Another Wave of Violence Against Honduran Population

Organized people helped lead a national strike in Honduras that successfully overturned the passage of a law intended to dismantle the public healthcare and education systems.

As El Salvador prepares for Nayib Bukele’s inauguration on June 1 — and the oligarchy’s return to the presidency — our thoughts turn to Honduras, where a powerful resistance movement has just defeated a law to privatize healthcare and education – but at enormous human cost.

In the final days of April, organized doctors and teachers helped lead a national strike in Honduras that successfully overturned the passage of a law intended to dismantle the public healthcare and education systems. 

The national strike was met by riot police, who attacked thousands of protesters. 

Throughout April, the right-wing regime of Juan Orlando Hernandez unleashed yet another wave of violence against the population. 

On April 11, Wilfredo de Jesús Moncada, a seventeen year old, died as the result of an attack by the Honduran National Police. Less than two weeks later, Junior Javier Rivas Rivas, a twenty three year-old youth leader and member of the LIBRE party, was shot ten times at the protest before his body was burned. 

These human rights atrocities are being paid for with U.S. tax dollars. We cannot allow the United States to continue supplying money and weapons to the Honduran regime. Will you call on Congress to halt police and military aid to Honduras?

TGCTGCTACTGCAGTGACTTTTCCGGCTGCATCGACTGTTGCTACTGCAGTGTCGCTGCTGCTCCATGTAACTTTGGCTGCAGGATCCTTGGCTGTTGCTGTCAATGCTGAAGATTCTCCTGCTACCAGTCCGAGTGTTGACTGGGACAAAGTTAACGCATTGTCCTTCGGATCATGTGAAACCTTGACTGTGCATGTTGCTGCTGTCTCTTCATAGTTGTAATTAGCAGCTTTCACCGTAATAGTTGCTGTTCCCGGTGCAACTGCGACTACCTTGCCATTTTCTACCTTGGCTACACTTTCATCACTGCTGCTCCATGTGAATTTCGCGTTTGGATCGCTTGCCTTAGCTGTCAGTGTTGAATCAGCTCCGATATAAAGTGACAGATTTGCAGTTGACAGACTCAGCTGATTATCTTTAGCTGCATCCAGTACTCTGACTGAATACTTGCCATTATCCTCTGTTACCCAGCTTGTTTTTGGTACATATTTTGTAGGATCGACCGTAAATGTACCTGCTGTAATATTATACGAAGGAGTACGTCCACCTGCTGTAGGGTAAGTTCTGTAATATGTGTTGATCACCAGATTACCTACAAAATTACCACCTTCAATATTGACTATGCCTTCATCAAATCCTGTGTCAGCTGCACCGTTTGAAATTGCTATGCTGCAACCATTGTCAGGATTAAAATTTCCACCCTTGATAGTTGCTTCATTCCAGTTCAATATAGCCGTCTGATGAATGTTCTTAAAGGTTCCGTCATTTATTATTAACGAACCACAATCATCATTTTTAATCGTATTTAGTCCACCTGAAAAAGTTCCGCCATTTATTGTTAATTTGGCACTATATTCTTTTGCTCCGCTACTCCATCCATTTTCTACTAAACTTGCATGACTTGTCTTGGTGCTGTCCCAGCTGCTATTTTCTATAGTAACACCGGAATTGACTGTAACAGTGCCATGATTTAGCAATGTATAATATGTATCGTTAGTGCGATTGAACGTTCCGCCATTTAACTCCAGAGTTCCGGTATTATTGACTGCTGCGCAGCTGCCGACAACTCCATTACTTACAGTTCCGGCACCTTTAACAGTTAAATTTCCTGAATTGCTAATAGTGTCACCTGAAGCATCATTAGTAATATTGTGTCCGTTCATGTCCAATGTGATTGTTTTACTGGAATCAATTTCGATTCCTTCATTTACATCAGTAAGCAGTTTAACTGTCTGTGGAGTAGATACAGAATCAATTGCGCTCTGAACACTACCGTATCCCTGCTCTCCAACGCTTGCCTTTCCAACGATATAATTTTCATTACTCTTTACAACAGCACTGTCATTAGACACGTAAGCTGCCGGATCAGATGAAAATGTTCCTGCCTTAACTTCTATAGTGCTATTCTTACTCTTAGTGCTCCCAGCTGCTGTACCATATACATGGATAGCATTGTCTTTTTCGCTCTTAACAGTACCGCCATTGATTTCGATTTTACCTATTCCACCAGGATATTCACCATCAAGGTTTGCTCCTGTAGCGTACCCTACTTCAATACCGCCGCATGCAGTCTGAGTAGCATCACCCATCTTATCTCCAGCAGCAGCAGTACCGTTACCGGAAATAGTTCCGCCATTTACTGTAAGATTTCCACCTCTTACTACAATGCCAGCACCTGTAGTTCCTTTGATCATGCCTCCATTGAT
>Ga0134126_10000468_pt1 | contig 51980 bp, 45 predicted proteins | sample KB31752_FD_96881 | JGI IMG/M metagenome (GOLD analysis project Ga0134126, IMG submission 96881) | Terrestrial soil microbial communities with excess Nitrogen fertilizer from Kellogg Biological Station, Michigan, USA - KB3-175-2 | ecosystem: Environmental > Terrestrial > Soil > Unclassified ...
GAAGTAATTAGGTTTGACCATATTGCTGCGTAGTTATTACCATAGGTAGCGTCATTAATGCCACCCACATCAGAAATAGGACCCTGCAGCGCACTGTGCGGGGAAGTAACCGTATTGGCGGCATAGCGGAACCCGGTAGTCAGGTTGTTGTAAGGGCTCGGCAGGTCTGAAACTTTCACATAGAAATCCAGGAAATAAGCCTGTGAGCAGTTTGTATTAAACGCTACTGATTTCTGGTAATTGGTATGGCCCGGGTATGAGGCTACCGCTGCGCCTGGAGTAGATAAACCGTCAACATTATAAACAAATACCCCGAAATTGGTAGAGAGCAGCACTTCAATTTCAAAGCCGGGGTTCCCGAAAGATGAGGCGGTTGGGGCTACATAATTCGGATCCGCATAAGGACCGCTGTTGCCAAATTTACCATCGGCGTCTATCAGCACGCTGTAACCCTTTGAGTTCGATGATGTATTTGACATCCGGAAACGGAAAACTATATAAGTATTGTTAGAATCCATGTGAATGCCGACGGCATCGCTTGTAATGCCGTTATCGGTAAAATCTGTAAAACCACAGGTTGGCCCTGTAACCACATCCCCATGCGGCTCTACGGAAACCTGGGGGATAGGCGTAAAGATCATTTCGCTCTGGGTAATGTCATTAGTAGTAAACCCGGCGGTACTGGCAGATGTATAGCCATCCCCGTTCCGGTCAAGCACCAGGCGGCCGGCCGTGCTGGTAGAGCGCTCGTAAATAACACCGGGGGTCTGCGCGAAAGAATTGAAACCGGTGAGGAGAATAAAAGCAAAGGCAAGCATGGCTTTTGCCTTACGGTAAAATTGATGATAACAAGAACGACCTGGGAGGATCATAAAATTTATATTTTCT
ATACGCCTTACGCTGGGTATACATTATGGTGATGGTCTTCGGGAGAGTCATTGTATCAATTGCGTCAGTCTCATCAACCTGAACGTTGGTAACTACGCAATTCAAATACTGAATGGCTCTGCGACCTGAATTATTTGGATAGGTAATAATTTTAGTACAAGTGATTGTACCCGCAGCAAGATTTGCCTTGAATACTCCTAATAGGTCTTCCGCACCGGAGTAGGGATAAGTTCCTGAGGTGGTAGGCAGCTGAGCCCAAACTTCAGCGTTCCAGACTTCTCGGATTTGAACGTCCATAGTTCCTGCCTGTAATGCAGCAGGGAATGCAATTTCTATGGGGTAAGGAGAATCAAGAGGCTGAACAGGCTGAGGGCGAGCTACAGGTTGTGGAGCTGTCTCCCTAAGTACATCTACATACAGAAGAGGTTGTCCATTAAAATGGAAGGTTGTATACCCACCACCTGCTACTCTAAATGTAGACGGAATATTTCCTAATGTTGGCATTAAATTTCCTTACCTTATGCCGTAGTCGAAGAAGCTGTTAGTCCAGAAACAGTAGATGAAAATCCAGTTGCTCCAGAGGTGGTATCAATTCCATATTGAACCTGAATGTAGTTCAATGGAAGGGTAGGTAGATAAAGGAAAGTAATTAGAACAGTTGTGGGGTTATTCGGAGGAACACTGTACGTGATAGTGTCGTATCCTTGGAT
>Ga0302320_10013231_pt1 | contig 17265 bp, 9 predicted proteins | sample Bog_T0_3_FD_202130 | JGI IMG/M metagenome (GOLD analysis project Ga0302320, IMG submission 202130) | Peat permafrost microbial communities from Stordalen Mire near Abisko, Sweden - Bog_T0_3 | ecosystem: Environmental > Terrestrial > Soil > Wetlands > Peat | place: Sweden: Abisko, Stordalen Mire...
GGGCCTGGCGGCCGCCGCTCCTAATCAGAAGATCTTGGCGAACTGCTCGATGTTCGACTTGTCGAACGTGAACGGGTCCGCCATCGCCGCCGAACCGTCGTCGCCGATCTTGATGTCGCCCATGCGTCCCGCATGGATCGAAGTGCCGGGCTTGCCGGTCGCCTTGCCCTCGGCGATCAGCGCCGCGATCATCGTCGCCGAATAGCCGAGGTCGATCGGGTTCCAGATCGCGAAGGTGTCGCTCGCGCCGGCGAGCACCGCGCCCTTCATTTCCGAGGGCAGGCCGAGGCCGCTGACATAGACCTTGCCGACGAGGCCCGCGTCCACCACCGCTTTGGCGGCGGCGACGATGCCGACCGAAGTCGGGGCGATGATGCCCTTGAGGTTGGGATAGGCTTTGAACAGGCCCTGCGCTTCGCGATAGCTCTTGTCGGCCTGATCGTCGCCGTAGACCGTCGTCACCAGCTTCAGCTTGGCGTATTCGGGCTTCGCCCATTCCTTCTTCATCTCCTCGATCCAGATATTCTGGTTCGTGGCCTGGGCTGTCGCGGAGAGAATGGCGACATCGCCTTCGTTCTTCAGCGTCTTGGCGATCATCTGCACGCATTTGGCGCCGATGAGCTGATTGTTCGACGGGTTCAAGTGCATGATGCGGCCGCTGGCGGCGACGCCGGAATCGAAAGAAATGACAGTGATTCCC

Martin Pineda, from the Central American Resource Center of Los Angeles, was in Honduras with a delegation shortly before the attacks. According to Pineda, “[We have] witnessed first-hand the massive human rights violations and use of repressive weapons against women, men and children in Honduras.”

Take acton to stop U.S. funding for repression in Honduras!

It’s been over three years since Berta Cáceres, the Lenca environmental and indigenous rights activist, was assassinated in her home by assailants linked to the School of the Americas, a U.S. military academy in Fort Benning, Georgia where, for decades, Latin American military officers have been trained before going on to commit crimes against humanity. 

The Berta Cáceres Human Rights in Honduras Act was recently re-introduced by Rep. Hank Johnson (D-GA) to continue the call for justice for Berta Cáceres and the dozens of environmental and human rights activists who’ve been killed in Honduras since the 2009 coup. 

Rep. Johnson writes, “this bill makes sure we would immediately suspend U.S. aid that arms and trains the Honduran military and police until human rights defenders are protected and security forces are prosecuted for flagrant human rights violations […] The United States cannot continue to send financial aid to Honduras for military and law enforcement operations until this serious record of human rights violations are addressed.”

We cannot allow our tax dollars to continue to fund the murder of those resisting privatization in Honduras!

¡Wilfredo de Jésus Moncada, presente! ¡Junior Javier Rivas Rivas, presente!

The struggle continues,

CISPES (Committee of Solidarity With the People of El Salvador)


About Ramón Jiménez

Ramón Jiménez, Managing Editor de MetroLatinoUSA.Com (MLN). Graduado de la Escuela de Periodismo de la Universidad del Distrito de Columbia (UDC). Email:

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